Don't blame the Conowingo Dam for Chesapeake Bay pollution
By Linda Church Ciocci
Aug 22, 2018 | 10:45 AM
Scientists from UMCES and St. Mary's College gathered grass from the bottom of the Susquehanna River, to see how grasses are faring after recently being inundated with floodwaters and sediment. (Kevin Richardson / Baltimore Sun video)
While hydropower‘s value proposition has not been at the forefront of most Marylanders’ minds, recent news around the Conowingo Dam has brought it front and center. Over a century of evidence shows hydropower is a primary driver of clean, renewable energy, and it is time to start recognizing its benefits to the electric grid and the environment.
Conowingo Dam, now in its 90th year, is the perfect example. Throughout its history, it has held firm through its fair share of extreme weather events. But the historic rains that recently caused widespread flooding across Pennsylvania and sent unprecedented amounts of water, trash and other debris surging down the Susquehanna River have put the dam at the center of a long-simmering debate over who is responsible for the pollution entering the Chesapeake Bay.
Recent news reports have wrongly cited the dam as a principal culprit. While blaming Conowingo is convenient, it is wrong and will just make the trash and debris problem worse.
Thoughtful state officials, environmentalists and other stakeholders who have objectively studied this issue know that dams don’t cause pollution or debris. On the contrary, if the Conowingo Dam didn’t exist, all of the same upstream pollution and debris would still flow into the Chesapeake Bay, except that it would do so faster and without any meaningful check.
The dam’s operators have voluntarily removed over 600 tons of debris from the waters around the dam this year alone. It is unrealistic and unfair to expect that Conowingo can hold the massive amount of debris and trash flowing down the 464-mile Susquehanna River and the 27,500 square mile watershed covering three states, especially during flood conditions.
During recent flooding, the Susquehanna River experienced 10 times the water flow for this time of year. The sheer volume of water required the dam’s owners, Exelon Generation, to open crest gates to deal with the high flows, just as the dam was designed to do under such circumstances. In short, the dam did its job.
While the clean-up continues, it’s time to have an honest discussion about the origins of the debris and pollution entering the Chesapeake Bay and how those factors are symptoms of the larger challenge. We need to address this now because, left unchecked, it will get worse because the factors causing this continue to grow, along with the increased frequency of flooding events.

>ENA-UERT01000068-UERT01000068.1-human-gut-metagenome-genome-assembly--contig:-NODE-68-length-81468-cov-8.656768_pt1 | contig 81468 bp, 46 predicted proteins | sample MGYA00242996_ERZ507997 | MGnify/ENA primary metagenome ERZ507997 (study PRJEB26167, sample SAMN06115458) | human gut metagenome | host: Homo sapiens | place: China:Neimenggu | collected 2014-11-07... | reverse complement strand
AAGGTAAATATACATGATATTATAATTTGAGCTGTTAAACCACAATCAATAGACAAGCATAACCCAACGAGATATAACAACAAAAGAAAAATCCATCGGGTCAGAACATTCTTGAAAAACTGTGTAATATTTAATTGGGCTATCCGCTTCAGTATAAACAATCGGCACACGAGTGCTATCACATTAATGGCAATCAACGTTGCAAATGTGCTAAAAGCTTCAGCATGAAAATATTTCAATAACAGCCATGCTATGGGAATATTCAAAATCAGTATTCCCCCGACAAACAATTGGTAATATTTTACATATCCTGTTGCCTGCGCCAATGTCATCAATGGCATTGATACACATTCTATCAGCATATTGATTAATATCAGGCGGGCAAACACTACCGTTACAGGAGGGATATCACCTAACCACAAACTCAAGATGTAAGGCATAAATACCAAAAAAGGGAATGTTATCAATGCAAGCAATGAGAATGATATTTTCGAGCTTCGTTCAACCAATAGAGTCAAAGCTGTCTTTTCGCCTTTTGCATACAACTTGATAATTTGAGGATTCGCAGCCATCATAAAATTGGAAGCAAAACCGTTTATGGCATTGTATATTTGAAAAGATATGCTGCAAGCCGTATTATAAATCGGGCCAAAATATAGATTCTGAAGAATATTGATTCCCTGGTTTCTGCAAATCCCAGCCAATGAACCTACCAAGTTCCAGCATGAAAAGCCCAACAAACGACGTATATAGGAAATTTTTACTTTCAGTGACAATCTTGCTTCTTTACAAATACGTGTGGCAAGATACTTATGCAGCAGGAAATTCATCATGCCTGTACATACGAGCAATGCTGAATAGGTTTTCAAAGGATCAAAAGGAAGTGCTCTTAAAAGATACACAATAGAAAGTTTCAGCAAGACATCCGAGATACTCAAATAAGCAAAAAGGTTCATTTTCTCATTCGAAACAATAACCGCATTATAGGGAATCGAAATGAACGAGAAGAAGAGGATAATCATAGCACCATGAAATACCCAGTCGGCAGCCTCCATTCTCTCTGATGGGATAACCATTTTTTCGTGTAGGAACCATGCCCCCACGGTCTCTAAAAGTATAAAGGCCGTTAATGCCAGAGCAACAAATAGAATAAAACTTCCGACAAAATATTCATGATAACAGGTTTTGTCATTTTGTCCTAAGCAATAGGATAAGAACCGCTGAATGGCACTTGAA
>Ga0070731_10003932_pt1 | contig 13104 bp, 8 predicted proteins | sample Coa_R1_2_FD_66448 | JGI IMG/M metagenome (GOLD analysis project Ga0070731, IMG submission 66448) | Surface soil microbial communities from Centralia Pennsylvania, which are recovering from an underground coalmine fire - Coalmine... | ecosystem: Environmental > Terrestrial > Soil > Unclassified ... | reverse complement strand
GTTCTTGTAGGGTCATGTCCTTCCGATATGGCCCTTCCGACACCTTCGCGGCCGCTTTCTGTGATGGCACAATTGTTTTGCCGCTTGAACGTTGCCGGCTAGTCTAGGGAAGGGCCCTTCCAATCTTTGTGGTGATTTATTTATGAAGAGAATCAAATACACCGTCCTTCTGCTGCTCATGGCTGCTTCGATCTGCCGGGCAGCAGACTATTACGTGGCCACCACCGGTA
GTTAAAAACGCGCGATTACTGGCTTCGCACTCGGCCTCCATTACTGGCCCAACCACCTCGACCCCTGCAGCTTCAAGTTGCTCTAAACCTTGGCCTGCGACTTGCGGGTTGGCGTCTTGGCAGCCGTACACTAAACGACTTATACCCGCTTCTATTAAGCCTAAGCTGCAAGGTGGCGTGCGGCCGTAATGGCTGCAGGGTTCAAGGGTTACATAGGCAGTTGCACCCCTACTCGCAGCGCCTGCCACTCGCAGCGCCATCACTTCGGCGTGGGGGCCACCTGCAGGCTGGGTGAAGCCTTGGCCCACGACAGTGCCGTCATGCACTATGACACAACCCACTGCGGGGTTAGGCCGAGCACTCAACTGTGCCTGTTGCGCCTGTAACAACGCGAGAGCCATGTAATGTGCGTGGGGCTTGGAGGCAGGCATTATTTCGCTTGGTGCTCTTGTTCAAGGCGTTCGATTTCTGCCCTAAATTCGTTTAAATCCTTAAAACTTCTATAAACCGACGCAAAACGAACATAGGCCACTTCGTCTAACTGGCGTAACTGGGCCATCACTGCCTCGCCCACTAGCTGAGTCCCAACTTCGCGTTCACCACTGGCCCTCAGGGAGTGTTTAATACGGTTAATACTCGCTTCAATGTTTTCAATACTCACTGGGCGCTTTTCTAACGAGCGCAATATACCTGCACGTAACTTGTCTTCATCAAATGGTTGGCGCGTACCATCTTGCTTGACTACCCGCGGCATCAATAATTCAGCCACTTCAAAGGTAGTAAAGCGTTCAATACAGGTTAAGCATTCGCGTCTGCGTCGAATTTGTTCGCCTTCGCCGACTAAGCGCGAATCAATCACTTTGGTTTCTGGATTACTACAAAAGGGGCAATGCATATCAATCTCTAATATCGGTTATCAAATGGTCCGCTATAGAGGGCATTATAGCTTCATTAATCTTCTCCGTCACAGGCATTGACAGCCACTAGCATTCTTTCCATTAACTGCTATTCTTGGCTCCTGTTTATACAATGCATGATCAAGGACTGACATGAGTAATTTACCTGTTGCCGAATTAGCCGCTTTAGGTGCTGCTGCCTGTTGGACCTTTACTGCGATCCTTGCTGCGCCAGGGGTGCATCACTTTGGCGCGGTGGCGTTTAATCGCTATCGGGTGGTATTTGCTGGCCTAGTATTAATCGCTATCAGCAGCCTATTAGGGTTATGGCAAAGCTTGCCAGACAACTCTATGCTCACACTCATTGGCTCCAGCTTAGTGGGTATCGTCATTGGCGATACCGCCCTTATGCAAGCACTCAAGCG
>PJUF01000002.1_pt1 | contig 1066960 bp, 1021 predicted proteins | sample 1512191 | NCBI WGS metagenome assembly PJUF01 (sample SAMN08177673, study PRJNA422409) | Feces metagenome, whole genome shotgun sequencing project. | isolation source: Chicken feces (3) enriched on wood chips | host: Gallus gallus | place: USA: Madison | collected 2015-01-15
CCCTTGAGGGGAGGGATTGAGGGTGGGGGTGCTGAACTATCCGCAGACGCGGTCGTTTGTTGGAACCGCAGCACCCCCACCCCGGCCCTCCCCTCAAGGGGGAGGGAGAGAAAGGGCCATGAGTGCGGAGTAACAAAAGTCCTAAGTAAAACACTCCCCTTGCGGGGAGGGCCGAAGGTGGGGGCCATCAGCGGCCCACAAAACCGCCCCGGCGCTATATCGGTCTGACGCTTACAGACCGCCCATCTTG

The responsibility for the trash and debris rests with the upstream states. Solving this challenge will require a collaborative, multi-state effort to identify where pollution originates and take steps to stop it at its source. It demands the participation of ordinary citizens, environmentalists, civic groups, academics, corporations, elected leaders and other local organizations to play their part. Most of all, it requires science-based evidence, leadership and serious commitment from every level of government to continue cleaning up the bay and curtail upstream pollution.
Given the likelihood of more severe weather and the concern we all share for the health of the bay, it’s important that we begin this discussion with a clear understanding of hydropower’s contribution to preventing debris and pollution from entering the Chesapeake Bay, lowering greenhouse gas emissions and serving as the backbone of Maryland’s clean energy grid.
The Conowingo Dam provides 55 percent of Maryland’s renewable energy -- more than all of the solar, wind and other renewable sources in Maryland combined. It produces 1.6 million megawatt hours of electricity annually – enough to power more than 159,000 households for an entire year -- and prevents 6.5 million tons of greenhouse gas emissions. That’she equivalent of taking 1.2 million cars off the road.
The dam is also an important civic, wildlife and recreational destination. Its two visitor centers attract 250,000 visitors each year, including school groups, to learn about the local ecology. It offers recreational opportunities such as boating, hiking, fishing and eagle-watching, bringing tourists and economic investment to the region.
Blaming the dam diverts attention away from the real problem and hurts the important efforts by Gov. Larry Hogan and others to restore and protect the Chesapeake Bay. That’s a risk we cannot and should not take at a time when these efforts are starting to pay off, with the bay recently achieving its highest water quality rating in 25 years.
If we are going to maintain and accelerate this progress, it will take honest collaboration among everyone who lives and works near the waters that feed the Chesapeake Bay. We need to rise to the challenge. Looking for a scapegoat is counterproductive.